They say the best thing for a family is a stable schedule and routine. But what to do when one parent is an actor?
Disclaimer- Like all of us, I find balancing work and family to be a constant challenge. In this piece, I’m talking about something that works for my family. My intent is to share, not to boast.
My wife, Amy, is a musical theater actress. Her career presents interesting challenges to balancing work and family.
When Amy and I got engaged, my well-meaning elders of Italian descent got to meet her for the first time. They were welcoming, lovely and gracious. However, to a person, they asked her: “So, are you still going to be an actress now that you’re getting married?”
This question puzzled Amy at first. She smiled and responded with grace and humor. “Yes. And Scott is still going to be a professor.”
Amy and I never considered canceling her career. To our older, more traditional relatives, Amy’s career would come second to mine and to future motherhood. (To note: actresses, including Amy, justifiably bristle at what such questions, even from well-meaning folk, unfairly imply. Acting isn’t a serious career choice. Good for this ‘chorus girl’ for landing a man with a steady paycheck. Etcetera.)
Part of the reason Amy and I have been a successful marriage is that we fully discussed and are on the same page about how our lives together would include commitments to our family and each other’s careers. This is especially important for us because of Amy’s idiosyncratic career.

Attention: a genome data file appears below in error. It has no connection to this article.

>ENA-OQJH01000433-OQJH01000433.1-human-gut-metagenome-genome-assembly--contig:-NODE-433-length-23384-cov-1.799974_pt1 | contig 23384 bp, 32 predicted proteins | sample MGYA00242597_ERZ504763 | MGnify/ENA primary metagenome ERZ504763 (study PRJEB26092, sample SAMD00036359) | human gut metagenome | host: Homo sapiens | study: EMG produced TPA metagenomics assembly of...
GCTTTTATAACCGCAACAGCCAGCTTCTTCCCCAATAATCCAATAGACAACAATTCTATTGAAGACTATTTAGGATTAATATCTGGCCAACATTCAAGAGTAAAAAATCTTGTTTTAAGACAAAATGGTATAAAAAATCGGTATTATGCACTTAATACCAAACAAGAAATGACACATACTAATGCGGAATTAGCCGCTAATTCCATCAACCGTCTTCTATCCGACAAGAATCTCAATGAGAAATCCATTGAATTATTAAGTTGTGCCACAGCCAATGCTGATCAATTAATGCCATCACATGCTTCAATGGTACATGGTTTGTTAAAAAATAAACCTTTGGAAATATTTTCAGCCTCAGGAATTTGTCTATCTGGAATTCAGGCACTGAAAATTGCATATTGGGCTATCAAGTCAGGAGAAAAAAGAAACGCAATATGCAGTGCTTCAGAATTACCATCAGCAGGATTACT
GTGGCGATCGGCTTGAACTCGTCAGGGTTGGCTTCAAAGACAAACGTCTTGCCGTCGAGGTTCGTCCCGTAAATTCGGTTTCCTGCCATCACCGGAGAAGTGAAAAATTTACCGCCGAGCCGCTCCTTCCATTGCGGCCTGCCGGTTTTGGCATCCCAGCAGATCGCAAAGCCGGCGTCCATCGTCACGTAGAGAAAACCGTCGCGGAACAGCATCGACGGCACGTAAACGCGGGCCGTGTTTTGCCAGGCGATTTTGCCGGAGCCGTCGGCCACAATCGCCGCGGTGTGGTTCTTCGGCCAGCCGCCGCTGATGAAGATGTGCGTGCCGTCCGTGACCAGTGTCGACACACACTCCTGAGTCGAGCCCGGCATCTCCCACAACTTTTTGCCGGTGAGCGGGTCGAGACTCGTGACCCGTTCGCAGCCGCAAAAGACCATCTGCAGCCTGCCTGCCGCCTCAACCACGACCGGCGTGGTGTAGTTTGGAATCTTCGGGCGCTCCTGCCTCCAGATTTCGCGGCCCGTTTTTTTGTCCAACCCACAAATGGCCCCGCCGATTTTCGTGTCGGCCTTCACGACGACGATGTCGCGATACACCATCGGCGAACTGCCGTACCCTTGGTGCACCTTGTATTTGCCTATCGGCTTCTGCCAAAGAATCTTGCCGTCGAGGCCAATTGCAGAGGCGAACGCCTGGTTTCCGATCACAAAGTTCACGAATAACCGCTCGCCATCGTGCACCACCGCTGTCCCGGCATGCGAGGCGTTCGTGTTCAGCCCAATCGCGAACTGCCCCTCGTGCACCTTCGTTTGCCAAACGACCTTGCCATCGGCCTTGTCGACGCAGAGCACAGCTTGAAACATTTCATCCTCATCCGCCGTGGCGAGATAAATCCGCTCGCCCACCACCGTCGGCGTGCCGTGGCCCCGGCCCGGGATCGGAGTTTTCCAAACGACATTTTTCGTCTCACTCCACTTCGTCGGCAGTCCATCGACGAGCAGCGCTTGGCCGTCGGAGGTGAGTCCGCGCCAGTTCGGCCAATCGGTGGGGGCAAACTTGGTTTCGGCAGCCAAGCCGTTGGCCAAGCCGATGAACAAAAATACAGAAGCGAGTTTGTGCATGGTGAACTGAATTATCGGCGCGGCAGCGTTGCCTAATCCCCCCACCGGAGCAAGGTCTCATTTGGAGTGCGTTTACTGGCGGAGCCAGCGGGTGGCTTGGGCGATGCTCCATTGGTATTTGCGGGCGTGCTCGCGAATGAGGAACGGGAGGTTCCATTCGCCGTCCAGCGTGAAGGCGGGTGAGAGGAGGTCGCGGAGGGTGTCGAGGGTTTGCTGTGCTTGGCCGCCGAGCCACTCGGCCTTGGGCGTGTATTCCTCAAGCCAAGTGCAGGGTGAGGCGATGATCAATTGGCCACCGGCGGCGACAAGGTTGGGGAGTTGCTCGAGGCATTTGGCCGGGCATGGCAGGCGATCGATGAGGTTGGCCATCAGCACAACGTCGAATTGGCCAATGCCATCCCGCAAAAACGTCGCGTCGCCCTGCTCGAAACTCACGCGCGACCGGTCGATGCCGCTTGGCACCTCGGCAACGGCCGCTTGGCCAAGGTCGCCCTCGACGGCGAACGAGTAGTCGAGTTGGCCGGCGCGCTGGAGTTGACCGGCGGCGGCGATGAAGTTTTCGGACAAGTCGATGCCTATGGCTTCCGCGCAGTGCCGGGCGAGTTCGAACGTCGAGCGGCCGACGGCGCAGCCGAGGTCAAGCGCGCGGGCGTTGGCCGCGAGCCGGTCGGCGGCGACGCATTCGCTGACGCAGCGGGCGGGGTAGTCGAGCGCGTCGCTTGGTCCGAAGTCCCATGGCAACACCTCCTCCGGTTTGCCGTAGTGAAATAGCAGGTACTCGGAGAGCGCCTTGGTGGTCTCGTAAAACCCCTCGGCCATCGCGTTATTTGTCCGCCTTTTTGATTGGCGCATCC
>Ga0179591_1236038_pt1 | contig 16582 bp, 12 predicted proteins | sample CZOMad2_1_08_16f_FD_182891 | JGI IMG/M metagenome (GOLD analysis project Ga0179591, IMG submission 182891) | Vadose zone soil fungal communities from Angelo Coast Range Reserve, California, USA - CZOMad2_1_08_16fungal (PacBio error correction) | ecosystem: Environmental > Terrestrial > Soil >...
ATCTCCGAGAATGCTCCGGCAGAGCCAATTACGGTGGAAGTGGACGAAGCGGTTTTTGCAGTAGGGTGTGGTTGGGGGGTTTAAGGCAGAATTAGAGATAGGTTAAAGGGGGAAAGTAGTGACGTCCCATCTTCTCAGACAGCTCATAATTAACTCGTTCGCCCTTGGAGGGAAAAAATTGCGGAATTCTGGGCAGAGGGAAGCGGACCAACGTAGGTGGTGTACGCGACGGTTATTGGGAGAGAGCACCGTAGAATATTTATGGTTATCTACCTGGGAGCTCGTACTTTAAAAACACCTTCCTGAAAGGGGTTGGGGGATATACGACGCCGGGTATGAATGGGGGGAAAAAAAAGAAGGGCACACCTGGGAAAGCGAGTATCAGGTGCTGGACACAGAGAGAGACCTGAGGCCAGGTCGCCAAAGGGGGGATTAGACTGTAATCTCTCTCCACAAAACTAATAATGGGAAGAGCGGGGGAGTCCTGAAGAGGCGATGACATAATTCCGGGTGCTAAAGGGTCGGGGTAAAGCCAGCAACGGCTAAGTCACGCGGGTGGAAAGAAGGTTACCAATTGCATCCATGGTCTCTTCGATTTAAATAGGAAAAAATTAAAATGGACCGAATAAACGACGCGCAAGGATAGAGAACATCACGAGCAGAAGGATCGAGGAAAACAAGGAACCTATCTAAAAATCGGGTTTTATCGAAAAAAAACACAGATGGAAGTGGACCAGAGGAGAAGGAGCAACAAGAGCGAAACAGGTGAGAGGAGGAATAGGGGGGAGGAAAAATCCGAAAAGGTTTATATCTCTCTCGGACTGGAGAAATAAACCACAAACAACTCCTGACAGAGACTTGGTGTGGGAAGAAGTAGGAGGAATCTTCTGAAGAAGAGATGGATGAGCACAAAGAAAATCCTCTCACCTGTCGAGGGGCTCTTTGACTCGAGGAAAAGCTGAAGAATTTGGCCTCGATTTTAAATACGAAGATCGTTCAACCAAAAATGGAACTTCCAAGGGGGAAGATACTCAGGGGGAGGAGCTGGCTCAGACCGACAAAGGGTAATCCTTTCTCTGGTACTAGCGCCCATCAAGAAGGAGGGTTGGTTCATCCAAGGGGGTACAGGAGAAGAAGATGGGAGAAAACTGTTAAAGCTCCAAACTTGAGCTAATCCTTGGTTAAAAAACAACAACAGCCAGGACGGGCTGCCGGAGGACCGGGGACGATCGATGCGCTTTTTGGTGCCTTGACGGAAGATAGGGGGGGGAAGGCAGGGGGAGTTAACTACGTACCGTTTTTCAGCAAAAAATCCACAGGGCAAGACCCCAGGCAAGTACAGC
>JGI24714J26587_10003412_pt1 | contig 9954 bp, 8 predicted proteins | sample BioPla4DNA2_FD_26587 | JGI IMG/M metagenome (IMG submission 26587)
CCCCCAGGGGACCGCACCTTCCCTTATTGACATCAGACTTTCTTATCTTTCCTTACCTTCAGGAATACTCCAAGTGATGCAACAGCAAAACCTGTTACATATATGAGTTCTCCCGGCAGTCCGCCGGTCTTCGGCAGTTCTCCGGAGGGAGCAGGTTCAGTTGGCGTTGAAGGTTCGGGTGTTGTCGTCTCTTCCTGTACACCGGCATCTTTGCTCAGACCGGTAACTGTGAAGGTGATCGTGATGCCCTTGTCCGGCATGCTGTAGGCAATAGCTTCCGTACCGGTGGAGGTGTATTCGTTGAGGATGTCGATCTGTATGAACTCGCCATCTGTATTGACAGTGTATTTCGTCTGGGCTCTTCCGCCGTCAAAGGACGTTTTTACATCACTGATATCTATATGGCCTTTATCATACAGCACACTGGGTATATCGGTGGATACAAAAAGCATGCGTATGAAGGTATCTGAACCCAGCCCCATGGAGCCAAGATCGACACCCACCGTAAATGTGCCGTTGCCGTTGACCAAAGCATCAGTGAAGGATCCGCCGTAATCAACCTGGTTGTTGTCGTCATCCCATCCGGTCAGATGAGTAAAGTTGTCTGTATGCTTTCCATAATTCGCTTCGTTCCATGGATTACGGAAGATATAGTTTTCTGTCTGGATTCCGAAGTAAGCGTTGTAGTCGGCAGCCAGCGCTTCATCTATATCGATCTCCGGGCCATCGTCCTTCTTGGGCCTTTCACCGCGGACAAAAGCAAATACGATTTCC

Neither of us feels there’s anything wrong with the traditional arrangements of our elders, so long as both people want it. Our life isn’t for everyone; it requires extra work to maintain schedules and find agreement. We have made many mistakes but have generally made it work.
Luckily, my career as a college professor, while demanding, allows for flexibility. This has allowed me to better accommodate Amy’s career; if I had a different job and a less-enlightened employer, our lives would be much harder.
The importance of finding agreement was especially true when we decided to have a baby. Amy emphasized that, after having Nick, she was not going to interrupt her career for long, but of course out-of-town and touring work would be much harder for her to accept. Ever since Nick arrived, we discuss every job offer she gets, making sure the gig is something our family can handle and that we have a good plan for how we’ll juggle it all.
Amy was back on stage four months after Nick was born (she was still auditioning while 8 months pregnant!), and has worked steadily ever since (no small feat in her profession). Since Nick arrived, Amy’s already successful career has taken off: Broadway credits , a long-running Off Broadway hit, some high profile short-term work, and even a few small TV gigs. Her career means that sometimes I do the lion’s share of the day-to-day parenting for long stretches. But because Amy and I are on the same page about work, parenting priorities and our constantly shifting division of labor, we are able to strike a balance.
Don’t get me wrong. Some periods were really hard, but looking back, my stretches of being the primary parent gave me an amazing opportunity to bond with Nick in a way that many dad’s work schedules may not allow.
It hasn’t all been a one-way street. Amy has turned down some good job offers because they did not fit with my work constraints or Nick’s need to be with her. Amy and Nick have come along on my sabbatical travels; Amy takes over when I have work commitments. Especially during her times between gigs, I have been able to devote huge chunks of time and energy to my career, and she takes the greater share at home.
All in all, we have a non-traditional and fluctuating family routine, but Nick gets lots of time with both of us, and knows that our family is a true team. We also like that Nick knows about and respects both of our careers (going backstage and meeting one of the Wiggles is a nice perc, even when the Wiggles make dad want to tear out his eyeballs). We feel our example equips him to deal confidently with flexible situations and change.
This post originally appeared on Fathers, Work and Family.
Photo by epicharmus.